Menus Need To Reflect Varied Income-Level Needs
Because income levels greatly influence how often and why consumers use restaurants and other foodservice venues, varied menus are critical to attracting a broad spectrum of patrons, stresses a new report from food industry research and consultancy firm Technomic.
Actually, the core behavioral driver is disposable income, which is determined not just by income, but by household size and cost of living. For this reason, the “Influence of Income Consumer Trend Report” breaks consumers out by four categories: “working,” lower-middle, upper-middle and affluent.
Restaurant operators can cover their bases by creating menus that include one section featuring items that appeal to price-sensitive customers (dollar menus), one area with items appealing to customers who view price as a secondary consideration, and the rest featuring the restaurant’s core items, points out Technomic EVP Darren Tristano.
The report offers insights on how foodservice behaviors differ by income level, including:
* 50% of affluent
consumers use foodservice more than twice per week, versus 27% of “working” consumers. However, affluents represent only a small share of the total foodservice market.
* Monthly patronage at fast-casual restaurants and coffee shops skews to affluent and upper-middle income groups. Similarly, upper-middle and affluent consumers are far more likely than working and lower-middle income consumers to visit full-service restaurants once a month or more often.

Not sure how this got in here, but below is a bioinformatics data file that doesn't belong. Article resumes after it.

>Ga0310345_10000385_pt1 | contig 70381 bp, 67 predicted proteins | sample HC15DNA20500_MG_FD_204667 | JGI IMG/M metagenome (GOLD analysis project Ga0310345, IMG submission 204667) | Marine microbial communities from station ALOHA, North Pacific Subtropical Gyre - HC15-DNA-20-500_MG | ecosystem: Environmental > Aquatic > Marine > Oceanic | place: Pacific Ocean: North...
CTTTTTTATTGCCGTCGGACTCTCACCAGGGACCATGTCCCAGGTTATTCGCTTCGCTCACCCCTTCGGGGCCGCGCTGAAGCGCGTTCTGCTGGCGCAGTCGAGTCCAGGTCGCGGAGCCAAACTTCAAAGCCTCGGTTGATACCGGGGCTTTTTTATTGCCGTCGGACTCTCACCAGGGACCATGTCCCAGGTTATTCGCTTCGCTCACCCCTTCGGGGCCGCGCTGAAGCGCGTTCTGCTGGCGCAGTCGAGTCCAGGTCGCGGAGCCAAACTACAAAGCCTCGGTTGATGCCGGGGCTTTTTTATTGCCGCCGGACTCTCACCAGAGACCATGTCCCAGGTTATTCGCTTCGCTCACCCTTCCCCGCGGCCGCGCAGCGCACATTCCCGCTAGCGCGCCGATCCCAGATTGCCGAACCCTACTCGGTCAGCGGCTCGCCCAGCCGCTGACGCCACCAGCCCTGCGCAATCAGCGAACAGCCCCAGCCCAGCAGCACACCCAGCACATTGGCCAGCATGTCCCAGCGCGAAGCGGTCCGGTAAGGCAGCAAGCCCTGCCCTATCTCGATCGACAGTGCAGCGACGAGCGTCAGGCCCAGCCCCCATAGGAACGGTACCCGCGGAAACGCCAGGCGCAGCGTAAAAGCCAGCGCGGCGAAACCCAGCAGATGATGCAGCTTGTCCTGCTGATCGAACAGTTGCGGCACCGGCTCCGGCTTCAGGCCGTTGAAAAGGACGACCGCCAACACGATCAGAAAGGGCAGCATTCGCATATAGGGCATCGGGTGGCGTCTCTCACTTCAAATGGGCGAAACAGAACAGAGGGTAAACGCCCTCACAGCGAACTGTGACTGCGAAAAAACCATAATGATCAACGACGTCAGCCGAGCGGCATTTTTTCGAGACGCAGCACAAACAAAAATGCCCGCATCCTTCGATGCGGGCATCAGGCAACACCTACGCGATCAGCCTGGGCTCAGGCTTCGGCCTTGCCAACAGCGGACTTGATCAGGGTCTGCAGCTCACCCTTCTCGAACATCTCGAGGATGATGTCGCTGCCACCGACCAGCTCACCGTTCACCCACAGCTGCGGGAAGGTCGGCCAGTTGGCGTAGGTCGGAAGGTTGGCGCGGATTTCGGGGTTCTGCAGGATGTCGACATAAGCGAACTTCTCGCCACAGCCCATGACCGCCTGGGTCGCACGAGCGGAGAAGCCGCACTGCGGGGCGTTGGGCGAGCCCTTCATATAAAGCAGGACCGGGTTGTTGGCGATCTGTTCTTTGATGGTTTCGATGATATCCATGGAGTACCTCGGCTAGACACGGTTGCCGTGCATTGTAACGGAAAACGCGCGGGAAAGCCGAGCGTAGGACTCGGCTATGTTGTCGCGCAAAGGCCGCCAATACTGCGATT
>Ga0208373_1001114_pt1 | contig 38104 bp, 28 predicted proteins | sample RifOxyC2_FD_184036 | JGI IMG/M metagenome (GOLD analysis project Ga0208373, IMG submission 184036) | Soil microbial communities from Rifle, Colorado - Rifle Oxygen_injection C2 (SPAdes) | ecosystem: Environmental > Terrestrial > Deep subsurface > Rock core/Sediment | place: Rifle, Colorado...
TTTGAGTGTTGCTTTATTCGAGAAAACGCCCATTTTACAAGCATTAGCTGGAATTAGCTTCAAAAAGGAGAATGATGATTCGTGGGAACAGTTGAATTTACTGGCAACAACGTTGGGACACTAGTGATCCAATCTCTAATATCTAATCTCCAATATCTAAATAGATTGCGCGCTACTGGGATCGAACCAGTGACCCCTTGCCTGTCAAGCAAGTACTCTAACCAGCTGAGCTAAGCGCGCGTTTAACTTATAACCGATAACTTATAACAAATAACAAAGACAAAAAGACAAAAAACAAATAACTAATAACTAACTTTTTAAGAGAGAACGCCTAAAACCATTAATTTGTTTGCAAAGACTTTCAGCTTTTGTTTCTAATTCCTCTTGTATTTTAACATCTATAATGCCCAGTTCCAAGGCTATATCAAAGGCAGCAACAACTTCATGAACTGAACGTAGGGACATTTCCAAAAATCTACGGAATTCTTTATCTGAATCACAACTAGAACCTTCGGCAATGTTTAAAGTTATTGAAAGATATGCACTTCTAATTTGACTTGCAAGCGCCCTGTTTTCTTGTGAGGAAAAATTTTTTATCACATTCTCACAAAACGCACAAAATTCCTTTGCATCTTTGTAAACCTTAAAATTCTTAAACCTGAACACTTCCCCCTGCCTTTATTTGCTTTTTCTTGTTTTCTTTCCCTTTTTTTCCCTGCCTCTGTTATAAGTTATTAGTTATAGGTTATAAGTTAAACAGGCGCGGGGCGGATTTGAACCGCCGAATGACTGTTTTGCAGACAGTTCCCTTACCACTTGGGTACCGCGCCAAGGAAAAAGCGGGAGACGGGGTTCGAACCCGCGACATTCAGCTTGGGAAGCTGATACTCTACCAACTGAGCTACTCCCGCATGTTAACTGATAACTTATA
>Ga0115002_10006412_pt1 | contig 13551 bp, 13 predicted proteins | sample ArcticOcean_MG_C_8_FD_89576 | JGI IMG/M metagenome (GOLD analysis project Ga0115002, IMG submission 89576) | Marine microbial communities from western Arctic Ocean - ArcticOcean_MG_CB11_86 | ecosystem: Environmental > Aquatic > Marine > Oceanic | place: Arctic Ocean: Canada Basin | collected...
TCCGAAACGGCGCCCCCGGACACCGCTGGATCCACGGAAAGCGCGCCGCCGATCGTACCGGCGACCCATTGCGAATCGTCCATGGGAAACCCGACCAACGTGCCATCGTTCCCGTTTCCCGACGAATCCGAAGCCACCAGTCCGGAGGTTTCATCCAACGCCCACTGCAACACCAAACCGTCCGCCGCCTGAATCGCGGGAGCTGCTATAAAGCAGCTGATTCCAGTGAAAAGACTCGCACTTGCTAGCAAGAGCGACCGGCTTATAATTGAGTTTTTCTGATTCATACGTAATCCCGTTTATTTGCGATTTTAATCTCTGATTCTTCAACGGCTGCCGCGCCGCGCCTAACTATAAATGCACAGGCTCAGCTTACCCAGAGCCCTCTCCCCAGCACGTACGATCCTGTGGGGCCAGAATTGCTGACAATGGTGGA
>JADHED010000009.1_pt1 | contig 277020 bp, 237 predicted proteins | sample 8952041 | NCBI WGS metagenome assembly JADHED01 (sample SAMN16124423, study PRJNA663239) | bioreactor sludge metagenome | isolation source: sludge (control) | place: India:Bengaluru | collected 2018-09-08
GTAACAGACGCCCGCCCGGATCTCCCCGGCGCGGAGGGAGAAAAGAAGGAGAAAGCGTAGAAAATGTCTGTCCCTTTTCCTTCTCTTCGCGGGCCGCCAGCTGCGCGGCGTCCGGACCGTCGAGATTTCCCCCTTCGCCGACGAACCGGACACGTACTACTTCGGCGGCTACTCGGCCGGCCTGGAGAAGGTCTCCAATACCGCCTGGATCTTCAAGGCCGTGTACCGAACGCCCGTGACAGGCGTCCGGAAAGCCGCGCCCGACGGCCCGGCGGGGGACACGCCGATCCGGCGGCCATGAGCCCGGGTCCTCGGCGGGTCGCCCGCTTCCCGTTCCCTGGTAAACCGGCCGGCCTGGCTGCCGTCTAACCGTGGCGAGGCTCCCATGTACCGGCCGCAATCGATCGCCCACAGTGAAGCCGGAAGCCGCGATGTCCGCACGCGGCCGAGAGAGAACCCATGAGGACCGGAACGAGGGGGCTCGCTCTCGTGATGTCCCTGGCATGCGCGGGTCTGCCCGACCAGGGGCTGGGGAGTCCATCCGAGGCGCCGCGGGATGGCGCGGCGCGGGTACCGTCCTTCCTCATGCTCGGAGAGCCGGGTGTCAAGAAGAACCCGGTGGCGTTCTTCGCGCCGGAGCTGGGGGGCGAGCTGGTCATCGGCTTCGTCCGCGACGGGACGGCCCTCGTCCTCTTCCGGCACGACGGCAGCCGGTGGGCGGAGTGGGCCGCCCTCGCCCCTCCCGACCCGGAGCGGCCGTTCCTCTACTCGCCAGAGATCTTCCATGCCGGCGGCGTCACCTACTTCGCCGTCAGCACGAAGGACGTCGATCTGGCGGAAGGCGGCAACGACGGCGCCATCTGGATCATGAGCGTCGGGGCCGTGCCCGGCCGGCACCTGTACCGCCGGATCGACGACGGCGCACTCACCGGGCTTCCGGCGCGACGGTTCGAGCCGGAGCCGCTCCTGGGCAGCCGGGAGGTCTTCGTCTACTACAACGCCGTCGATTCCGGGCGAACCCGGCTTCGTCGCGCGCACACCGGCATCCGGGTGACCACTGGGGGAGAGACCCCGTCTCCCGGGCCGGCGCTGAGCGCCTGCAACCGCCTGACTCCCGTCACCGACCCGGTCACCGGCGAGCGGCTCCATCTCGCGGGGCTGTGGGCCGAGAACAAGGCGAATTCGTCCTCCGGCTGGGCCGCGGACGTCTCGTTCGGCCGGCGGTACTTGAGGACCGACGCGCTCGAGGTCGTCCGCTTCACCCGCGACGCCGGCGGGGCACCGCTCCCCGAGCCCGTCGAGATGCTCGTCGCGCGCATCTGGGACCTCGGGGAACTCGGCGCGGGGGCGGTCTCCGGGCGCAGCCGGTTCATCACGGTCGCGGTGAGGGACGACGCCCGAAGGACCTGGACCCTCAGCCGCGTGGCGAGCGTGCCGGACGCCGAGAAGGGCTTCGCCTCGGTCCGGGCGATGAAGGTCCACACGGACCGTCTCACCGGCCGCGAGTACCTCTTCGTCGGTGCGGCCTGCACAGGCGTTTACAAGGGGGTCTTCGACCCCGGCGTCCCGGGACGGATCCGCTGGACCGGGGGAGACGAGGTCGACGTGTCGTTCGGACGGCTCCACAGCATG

* Fast-food restaurant patronage is comparable among all income groups.
* 43% of affluents, versus 27% of working consumers, say they prefer restaurants that offer new or innovative flavors and ingredients.
* 29% of affluents agree or agree “completely” that it’s important to them that restaurants serve “adult beverages.” In comparison, just 15%, 14% and 10% of upper-middle, lower-middle and working consumers agree with this, respectively.
* Takeout usage skews to lower-income consumers. Among affluents, 58% of foodservice occasions are dine-in, compared to just 42% among working consumers.
* Affluent consumers are still value shoppers. In fact, 41% of affluents, versus 30% of working consumers, say loyalty and rewards programs can encourage them to
visit specific restaurants over others.
* 45% of affluents say they are most likely to purchase foodservice meals for lunch, while 36% say the same about dinner, 24% about breakfast, and 19% about late-night meals or snacks.
* Traditional health claims that relate to calorie and fat content, such as low-calorie, low trans-fat and low-fat, resonate most strongly with upper-middle income consumers. Health-halo terms such as “local,” “seasonal” and “premium” are most appealing to affluent consumers, likely because they relate to the overall quality of the item and often, a higher price point.